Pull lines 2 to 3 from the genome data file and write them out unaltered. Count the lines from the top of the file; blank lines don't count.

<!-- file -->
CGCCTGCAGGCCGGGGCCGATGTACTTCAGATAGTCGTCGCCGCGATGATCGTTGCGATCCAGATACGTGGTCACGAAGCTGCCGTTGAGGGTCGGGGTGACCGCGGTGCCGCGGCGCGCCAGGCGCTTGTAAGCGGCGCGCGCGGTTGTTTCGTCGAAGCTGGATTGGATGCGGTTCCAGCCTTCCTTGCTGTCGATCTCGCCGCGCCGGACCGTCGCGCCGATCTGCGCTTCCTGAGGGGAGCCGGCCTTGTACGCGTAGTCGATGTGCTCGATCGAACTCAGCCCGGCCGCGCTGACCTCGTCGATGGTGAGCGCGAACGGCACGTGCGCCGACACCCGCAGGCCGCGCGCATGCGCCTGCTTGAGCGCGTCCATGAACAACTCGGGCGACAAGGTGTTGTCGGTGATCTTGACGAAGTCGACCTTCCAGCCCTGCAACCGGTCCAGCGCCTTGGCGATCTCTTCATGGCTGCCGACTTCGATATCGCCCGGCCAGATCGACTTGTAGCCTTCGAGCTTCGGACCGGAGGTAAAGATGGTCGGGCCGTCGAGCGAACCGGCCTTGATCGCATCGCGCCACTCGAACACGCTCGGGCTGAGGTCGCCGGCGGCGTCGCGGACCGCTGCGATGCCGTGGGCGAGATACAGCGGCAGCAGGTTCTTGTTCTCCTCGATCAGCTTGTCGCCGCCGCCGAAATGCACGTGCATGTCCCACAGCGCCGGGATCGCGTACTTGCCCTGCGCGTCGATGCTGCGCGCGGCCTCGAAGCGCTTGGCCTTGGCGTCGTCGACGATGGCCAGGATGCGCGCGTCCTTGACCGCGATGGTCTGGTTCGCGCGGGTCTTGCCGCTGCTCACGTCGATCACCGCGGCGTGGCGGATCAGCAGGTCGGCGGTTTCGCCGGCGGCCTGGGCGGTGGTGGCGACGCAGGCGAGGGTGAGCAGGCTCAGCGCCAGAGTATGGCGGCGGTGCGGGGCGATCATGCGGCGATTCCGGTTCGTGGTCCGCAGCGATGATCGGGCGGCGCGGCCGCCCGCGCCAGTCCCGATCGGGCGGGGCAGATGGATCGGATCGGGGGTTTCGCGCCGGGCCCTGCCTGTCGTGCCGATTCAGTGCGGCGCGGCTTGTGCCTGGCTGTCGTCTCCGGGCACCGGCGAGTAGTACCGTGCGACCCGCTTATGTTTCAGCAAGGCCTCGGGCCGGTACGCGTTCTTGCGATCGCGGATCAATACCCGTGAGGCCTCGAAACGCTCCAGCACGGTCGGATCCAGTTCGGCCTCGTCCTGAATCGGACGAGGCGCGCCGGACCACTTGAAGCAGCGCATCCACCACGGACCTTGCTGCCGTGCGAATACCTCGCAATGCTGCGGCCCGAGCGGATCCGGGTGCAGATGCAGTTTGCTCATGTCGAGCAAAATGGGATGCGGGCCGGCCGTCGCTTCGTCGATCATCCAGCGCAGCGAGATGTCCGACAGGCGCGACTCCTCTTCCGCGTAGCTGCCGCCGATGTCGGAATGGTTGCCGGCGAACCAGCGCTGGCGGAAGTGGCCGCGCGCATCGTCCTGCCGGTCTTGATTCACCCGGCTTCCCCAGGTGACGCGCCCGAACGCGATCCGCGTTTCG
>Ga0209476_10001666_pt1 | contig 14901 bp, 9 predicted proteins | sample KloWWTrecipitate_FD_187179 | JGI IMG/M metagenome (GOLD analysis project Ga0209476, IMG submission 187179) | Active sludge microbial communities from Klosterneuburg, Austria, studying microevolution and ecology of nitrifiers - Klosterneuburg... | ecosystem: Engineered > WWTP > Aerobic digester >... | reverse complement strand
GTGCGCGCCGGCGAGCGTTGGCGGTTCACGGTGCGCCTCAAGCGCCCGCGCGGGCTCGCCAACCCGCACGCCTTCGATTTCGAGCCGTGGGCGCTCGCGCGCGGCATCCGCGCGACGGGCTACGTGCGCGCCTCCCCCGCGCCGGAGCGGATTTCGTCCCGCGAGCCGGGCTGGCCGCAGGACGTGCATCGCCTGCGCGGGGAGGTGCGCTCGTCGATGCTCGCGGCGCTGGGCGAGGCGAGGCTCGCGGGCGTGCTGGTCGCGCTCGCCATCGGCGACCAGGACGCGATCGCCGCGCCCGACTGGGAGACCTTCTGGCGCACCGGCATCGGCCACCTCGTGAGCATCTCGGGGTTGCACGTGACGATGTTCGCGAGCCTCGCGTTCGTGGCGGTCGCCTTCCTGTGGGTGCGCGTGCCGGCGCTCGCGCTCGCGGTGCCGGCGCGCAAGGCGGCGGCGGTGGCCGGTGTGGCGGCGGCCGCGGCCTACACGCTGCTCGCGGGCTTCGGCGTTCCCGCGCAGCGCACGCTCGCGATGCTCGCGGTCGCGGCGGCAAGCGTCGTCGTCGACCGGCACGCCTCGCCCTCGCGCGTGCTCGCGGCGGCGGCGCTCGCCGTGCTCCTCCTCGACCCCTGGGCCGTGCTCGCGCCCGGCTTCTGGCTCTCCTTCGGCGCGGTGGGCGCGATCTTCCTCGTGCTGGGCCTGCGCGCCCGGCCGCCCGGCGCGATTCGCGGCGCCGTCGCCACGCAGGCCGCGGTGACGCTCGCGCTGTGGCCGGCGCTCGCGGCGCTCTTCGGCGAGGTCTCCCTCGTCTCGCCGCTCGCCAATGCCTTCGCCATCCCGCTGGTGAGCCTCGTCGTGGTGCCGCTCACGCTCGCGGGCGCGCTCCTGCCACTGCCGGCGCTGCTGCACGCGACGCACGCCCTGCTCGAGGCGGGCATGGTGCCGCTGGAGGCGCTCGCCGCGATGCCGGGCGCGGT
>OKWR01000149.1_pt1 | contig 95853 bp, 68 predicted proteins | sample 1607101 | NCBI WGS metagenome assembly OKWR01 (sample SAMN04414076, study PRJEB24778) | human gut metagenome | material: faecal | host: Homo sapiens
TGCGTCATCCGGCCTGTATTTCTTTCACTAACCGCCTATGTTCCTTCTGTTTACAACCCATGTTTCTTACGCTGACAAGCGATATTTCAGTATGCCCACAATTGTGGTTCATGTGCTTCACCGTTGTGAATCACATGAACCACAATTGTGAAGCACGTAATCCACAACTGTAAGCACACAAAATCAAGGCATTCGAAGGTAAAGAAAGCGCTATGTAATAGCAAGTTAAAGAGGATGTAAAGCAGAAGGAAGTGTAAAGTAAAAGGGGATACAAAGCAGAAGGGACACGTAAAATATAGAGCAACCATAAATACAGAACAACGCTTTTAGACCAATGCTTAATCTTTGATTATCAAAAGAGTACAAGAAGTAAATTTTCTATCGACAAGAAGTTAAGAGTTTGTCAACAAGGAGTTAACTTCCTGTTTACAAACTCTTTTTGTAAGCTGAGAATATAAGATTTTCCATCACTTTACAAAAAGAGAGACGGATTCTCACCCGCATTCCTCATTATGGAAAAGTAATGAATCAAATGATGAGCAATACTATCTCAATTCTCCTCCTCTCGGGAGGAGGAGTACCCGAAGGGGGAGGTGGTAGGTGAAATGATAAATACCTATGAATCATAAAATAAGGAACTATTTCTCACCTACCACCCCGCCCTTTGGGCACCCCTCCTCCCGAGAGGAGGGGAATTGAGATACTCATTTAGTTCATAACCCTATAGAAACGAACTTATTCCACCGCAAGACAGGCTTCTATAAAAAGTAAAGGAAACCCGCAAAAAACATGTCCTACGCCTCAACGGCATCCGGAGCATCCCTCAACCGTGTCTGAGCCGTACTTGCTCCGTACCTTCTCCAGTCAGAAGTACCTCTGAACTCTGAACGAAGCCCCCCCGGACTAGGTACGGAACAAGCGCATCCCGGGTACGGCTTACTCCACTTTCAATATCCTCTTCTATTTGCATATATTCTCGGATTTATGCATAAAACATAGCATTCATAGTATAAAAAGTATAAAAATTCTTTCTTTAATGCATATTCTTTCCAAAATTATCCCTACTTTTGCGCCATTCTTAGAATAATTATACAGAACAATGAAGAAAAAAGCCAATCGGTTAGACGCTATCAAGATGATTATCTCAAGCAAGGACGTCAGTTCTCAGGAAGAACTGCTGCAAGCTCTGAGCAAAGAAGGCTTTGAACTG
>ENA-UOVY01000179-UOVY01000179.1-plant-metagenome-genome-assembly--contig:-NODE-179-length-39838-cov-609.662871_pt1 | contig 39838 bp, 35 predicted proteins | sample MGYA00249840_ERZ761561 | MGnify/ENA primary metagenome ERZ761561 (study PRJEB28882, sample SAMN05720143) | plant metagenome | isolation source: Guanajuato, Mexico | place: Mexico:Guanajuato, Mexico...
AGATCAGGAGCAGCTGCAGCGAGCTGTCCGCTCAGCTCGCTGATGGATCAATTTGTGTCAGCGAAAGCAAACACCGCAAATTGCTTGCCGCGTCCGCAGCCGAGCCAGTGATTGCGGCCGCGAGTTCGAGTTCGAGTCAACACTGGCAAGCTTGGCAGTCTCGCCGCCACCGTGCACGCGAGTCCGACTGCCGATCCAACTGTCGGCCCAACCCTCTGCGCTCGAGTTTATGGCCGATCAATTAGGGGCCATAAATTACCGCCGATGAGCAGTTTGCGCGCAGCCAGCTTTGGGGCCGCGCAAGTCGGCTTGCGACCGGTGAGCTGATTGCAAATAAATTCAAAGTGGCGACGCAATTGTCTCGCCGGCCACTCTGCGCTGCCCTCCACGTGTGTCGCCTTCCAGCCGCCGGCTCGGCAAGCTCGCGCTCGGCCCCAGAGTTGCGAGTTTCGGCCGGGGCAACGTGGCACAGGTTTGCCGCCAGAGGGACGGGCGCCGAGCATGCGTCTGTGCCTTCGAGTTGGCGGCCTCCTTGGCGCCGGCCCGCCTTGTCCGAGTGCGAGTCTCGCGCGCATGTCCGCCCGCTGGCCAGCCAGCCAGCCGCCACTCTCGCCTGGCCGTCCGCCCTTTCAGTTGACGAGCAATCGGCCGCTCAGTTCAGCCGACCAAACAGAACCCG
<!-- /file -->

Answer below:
>Ga0209476_10001666_pt1 | contig 14901 bp, 9 predicted proteins | sample KloWWTrecipitate_FD_187179 | JGI IMG/M metagenome (GOLD analysis project Ga0209476, IMG submission 187179) | Active sludge microbial communities from Klosterneuburg, Austria, studying microevolution and ecology of nitrifiers - Klosterneuburg... | ecosystem: Engineered > WWTP > Aerobic digester >... | reverse complement strand
GTGCGCGCCGGCGAGCGTTGGCGGTTCACGGTGCGCCTCAAGCGCCCGCGCGGGCTCGCCAACCCGCACGCCTTCGATTTCGAGCCGTGGGCGCTCGCGCGCGGCATCCGCGCGACGGGCTACGTGCGCGCCTCCCCCGCGCCGGAGCGGATTTCGTCCCGCGAGCCGGGCTGGCCGCAGGACGTGCATCGCCTGCGCGGGGAGGTGCGCTCGTCGATGCTCGCGGCGCTGGGCGAGGCGAGGCTCGCGGGCGTGCTGGTCGCGCTCGCCATCGGCGACCAGGACGCGATCGCCGCGCCCGACTGGGAGACCTTCTGGCGCACCGGCATCGGCCACCTCGTGAGCATCTCGGGGTTGCACGTGACGATGTTCGCGAGCCTCGCGTTCGTGGCGGTCGCCTTCCTGTGGGTGCGCGTGCCGGCGCTCGCGCTCGCGGTGCCGGCGCGCAAGGCGGCGGCGGTGGCCGGTGTGGCGGCGGCCGCGGCCTACACGCTGCTCGCGGGCTTCGGCGTTCCCGCGCAGCGCACGCTCGCGATGCTCGCGGTCGCGGCGGCAAGCGTCGTCGTCGACCGGCACGCCTCGCCCTCGCGCGTGCTCGCGGCGGCGGCGCTCGCCGTGCTCCTCCTCGACCCCTGGGCCGTGCTCGCGCCCGGCTTCTGGCTCTCCTTCGGCGCGGTGGGCGCGATCTTCCTCGTGCTGGGCCTGCGCGCCCGGCCGCCCGGCGCGATTCGCGGCGCCGTCGCCACGCAGGCCGCGGTGACGCTCGCGCTGTGGCCGGCGCTCGCGGCGCTCTTCGGCGAGGTCTCCCTCGTCTCGCCGCTCGCCAATGCCTTCGCCATCCCGCTGGTGAGCCTCGTCGTGGTGCCGCTCACGCTCGCGGGCGCGCTCCTGCCACTGCCGGCGCTGCTGCACGCGACGCACGCCCTGCTCGAGGCGGGCATGGTGCCGCTGGAGGCGCTCGCCGCGATGCCGGGCGCGGT